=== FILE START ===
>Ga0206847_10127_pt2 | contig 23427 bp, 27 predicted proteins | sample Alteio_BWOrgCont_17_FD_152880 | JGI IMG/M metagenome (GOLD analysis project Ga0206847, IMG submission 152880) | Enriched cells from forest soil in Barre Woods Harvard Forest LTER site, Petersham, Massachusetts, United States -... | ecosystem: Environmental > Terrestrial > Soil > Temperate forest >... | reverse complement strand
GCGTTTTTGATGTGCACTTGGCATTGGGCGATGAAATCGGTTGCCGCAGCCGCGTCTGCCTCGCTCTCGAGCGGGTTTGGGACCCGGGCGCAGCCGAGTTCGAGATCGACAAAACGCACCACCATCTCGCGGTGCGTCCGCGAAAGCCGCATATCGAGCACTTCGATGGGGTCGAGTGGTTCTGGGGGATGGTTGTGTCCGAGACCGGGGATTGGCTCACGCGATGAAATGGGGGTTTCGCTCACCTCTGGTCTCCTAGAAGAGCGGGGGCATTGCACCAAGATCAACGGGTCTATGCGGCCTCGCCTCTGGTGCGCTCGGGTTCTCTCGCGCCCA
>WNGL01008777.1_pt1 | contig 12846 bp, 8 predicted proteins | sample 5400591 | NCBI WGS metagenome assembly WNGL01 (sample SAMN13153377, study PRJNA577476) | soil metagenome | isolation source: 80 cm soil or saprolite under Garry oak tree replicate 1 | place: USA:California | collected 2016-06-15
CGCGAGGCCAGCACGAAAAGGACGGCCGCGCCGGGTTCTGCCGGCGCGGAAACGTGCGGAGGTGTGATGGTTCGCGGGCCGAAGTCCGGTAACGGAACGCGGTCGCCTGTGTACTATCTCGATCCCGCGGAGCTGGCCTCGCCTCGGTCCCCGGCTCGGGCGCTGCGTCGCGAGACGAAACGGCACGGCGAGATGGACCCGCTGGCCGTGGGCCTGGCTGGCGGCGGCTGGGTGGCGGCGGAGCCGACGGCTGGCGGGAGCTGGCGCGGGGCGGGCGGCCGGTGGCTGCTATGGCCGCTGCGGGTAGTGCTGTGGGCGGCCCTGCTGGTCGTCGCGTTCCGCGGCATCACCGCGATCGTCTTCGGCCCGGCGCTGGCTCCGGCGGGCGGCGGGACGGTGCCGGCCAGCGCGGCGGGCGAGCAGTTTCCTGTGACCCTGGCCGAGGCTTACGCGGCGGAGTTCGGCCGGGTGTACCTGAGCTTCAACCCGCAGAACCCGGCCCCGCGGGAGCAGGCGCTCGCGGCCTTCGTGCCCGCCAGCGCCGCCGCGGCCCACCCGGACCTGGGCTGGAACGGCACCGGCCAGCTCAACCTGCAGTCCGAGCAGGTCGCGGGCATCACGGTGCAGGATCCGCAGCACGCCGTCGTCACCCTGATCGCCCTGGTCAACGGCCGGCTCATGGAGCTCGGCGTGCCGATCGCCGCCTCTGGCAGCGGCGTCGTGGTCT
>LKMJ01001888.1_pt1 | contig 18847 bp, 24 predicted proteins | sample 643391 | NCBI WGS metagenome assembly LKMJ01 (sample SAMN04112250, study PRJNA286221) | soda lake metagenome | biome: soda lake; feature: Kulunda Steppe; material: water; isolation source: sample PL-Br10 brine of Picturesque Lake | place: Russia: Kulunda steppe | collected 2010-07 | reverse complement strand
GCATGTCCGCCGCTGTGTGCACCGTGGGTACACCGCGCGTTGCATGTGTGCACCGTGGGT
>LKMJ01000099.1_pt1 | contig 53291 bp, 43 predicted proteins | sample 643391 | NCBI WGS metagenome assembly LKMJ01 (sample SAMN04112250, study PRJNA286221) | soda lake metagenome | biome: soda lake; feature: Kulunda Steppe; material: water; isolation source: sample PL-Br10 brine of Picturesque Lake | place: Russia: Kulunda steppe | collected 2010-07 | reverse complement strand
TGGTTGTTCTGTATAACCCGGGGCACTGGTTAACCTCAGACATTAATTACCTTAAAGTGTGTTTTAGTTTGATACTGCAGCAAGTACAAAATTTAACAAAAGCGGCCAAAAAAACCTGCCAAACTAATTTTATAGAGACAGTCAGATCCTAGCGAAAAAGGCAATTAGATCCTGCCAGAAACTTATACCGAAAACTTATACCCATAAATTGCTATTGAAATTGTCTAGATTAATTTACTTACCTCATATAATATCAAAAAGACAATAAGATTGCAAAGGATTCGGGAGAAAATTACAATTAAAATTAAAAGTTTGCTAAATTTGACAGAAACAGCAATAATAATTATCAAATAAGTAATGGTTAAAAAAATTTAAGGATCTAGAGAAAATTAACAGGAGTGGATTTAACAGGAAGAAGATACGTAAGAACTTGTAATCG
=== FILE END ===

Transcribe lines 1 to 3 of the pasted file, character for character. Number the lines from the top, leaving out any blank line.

>Ga0206847_10127_pt2 | contig 23427 bp, 27 predicted proteins | sample Alteio_BWOrgCont_17_FD_152880 | JGI IMG/M metagenome (GOLD analysis project Ga0206847, IMG submission 152880) | Enriched cells from forest soil in Barre Woods Harvard Forest LTER site, Petersham, Massachusetts, United States -... | ecosystem: Environmental > Terrestrial > Soil > Temperate forest >... | reverse complement strand
GCGTTTTTGATGTGCACTTGGCATTGGGCGATGAAATCGGTTGCCGCAGCCGCGTCTGCCTCGCTCTCGAGCGGGTTTGGGACCCGGGCGCAGCCGAGTTCGAGATCGACAAAACGCACCACCATCTCGCGGTGCGTCCGCGAAAGCCGCATATCGAGCACTTCGATGGGGTCGAGTGGTTCTGGGGGATGGTTGTGTCCGAGACCGGGGATTGGCTCACGCGATGAAATGGGGGTTTCGCTCACCTCTGGTCTCCTAGAAGAGCGGGGGCATTGCACCAAGATCAACGGGTCTATGCGGCCTCGCCTCTGGTGCGCTCGGGTTCTCTCGCGCCCA
>WNGL01008777.1_pt1 | contig 12846 bp, 8 predicted proteins | sample 5400591 | NCBI WGS metagenome assembly WNGL01 (sample SAMN13153377, study PRJNA577476) | soil metagenome | isolation source: 80 cm soil or saprolite under Garry oak tree replicate 1 | place: USA:California | collected 2016-06-15